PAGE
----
Each survivor copes with sexual assault differently. It is important to remember that there is no right way for a survivor to feel, and there is no set timeline for when a survivor should be feeling better. To heal from sexual assault, survivors need to draw on their individual strengths and skills and find what works best for them.
Sexual assaultis a violent crime that triggers a variety of feelings and reactions. Some survivors experience a rush of emotions all at once, while others take longer to process what they are feeling.
Many survivors do share several common reactions to sexual assault. The feelings may be intense at times. Sometimes they seem to go away for a while and then come back again. These reactions include:
Guilt and Shame
Many survivors of sexual assault feel guilty. We live in a culture that tends to blame victims, but sexual assault is never the survivor’s fault. Even if a survivor realizes that they are not responsible for the assault, the reactions of others may induce these feelings. Be supportive of the self-perceptions of the survivor. Focus on helping the survivor separate their own reactions from those of others. Help survivors express their feelings and to separate others’ problems from those of the survivor.
Loss of control
Sexual assault robs a person of control over their body, and many survivors of sexual assault often feel out of control or powerless as a result. One of the most important elements of healing from sexual assault is regaining control.
Often survivors will say that they have lost all their faith in people. The assault often causes survivors to reexamine their beliefs about life and people. This can create a major shift in the survivor’s perspective that is very unsettling. If a survivor was sexually assaulted by someone they knew, they may feel like they have lost confidence in their sense of judgment about other people. If they were sexually assaulted by a stranger, they may feel that they can’t trust people they don’t know. Tell survivors that this is very common. Many survivors feel this way. Be understanding.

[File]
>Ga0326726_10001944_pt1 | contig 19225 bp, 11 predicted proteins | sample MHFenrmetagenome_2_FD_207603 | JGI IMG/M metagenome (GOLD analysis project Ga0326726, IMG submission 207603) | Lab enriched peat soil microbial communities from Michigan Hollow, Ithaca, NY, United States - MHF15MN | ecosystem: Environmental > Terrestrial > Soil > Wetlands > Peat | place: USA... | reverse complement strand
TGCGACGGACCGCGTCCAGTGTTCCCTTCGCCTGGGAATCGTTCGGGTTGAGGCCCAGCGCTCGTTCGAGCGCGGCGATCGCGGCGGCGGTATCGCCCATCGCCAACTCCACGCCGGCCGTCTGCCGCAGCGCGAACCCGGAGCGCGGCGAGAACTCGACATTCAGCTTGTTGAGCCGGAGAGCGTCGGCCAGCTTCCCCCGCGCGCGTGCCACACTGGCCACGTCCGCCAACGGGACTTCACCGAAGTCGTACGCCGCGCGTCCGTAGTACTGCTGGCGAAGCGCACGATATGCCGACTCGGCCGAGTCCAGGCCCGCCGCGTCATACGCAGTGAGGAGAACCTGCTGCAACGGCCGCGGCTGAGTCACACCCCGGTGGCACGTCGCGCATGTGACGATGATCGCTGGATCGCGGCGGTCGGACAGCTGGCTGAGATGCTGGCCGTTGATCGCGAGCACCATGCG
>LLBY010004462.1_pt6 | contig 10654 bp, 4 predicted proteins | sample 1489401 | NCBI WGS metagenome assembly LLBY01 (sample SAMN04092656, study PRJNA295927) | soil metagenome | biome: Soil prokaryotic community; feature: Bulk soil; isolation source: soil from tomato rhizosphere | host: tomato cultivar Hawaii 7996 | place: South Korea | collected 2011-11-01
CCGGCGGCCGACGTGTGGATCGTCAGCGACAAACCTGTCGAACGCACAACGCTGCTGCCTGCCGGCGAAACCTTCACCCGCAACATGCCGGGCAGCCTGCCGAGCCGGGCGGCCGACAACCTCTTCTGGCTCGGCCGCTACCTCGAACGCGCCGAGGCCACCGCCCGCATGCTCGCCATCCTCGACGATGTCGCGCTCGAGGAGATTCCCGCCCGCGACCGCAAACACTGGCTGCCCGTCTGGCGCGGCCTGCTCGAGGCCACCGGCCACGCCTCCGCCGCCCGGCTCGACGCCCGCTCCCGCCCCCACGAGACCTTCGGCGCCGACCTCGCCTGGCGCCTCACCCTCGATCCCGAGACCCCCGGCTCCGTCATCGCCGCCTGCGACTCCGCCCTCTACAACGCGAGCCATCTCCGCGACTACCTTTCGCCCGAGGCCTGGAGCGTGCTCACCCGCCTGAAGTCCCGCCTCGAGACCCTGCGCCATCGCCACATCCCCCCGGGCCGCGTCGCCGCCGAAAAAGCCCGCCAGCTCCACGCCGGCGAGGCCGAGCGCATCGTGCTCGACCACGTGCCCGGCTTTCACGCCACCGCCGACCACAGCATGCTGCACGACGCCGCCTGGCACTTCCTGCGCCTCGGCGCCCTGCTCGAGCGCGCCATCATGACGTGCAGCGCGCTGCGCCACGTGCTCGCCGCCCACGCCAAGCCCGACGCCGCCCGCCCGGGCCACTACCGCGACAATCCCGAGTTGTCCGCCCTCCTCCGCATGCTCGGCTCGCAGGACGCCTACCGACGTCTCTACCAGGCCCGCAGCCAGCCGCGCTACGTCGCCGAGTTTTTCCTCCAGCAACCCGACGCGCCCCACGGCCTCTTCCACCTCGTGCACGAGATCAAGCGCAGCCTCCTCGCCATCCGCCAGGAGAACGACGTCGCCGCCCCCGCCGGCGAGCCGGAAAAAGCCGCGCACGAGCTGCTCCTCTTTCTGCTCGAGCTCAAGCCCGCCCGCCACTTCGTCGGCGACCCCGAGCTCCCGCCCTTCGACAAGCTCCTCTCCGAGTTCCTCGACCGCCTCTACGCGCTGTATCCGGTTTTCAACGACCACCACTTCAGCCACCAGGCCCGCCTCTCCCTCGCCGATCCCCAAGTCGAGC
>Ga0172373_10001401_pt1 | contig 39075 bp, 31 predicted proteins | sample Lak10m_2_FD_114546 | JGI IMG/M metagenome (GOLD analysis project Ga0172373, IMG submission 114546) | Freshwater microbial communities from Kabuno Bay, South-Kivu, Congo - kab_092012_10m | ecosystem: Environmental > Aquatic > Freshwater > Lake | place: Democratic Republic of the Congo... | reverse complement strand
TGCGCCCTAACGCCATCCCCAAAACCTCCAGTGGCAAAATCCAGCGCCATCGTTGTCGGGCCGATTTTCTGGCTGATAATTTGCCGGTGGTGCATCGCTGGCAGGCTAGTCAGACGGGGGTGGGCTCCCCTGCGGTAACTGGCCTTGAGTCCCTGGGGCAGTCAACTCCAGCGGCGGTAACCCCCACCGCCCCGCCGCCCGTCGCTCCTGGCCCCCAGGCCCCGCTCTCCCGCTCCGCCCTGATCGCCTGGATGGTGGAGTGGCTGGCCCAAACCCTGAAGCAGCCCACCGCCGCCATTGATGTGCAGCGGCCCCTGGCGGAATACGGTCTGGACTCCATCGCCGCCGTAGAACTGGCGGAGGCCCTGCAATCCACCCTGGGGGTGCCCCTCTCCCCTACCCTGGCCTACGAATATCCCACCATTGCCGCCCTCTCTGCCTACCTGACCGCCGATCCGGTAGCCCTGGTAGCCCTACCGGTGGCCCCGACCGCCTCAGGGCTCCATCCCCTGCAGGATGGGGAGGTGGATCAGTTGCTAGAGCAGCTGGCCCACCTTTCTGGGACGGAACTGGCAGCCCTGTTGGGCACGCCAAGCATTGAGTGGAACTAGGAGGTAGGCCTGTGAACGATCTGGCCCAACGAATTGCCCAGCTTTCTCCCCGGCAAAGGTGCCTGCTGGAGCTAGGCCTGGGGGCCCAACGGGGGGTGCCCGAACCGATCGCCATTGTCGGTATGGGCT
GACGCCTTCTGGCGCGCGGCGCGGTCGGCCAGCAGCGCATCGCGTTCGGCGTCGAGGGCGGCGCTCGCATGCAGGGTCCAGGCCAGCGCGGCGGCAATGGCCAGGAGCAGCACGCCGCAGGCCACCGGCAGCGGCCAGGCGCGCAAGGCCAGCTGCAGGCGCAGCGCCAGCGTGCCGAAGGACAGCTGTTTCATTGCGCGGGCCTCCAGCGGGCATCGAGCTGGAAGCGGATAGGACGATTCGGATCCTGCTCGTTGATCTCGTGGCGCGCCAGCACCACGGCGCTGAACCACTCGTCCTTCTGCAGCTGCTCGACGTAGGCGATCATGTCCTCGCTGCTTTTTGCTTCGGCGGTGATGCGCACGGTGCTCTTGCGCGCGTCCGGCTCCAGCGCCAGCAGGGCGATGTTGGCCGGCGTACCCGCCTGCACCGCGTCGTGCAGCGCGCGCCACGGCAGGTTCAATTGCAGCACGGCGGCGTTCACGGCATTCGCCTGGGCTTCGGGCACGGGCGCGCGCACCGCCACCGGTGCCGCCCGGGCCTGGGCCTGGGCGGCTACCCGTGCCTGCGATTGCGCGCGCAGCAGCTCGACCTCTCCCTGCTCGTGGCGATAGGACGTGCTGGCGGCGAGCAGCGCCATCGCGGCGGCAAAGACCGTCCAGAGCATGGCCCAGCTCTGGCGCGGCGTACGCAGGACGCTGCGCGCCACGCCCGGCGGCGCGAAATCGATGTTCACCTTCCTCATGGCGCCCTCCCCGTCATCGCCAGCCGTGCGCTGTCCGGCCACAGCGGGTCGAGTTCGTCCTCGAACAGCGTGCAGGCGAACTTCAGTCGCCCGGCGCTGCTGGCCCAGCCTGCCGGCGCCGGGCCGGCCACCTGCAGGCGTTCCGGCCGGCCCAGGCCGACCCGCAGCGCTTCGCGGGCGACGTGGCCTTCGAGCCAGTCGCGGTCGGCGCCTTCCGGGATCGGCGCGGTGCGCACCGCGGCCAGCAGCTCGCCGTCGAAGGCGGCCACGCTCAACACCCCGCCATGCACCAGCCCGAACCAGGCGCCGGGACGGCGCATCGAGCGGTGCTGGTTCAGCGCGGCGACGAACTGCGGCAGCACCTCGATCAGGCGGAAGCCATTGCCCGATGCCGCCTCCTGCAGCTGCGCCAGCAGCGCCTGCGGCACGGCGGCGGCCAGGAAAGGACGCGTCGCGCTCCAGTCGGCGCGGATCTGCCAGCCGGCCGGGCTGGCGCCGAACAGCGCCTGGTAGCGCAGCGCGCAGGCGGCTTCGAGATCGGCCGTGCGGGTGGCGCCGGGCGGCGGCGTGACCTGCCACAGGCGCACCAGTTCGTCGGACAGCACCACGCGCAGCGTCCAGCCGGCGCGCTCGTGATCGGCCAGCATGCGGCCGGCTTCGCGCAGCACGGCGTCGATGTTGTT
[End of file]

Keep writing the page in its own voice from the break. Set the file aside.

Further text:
This can be serious in that it can provoke serious depression in survivors, especially if these feelings are not brought out and discussed. Our society tends to blame the survivor for having been raped (e.g. by style of dress, behavior, use of alcohol or other drugs, etc.). It is important to talk about these myths and dispel them. It is important to remain nonjudgmental – check your own attitudes.
Often there is as much anger at the events following the assault as there is a the fact that the survivor has been assaulted. Survivors may be angry about having to chance their lifestyles. Focus on how the survivor’s anger is expressed. Help the survivor develop appropriate channels to express anger. Focus on the person(s) with whom the survivor is most angry. If you are able to establish this focus and help the survivor understand, you can move on to help in other areas. Remember to point out any consequences of inappropriate actions that the survivor may be considering (e.g. killing the assailant).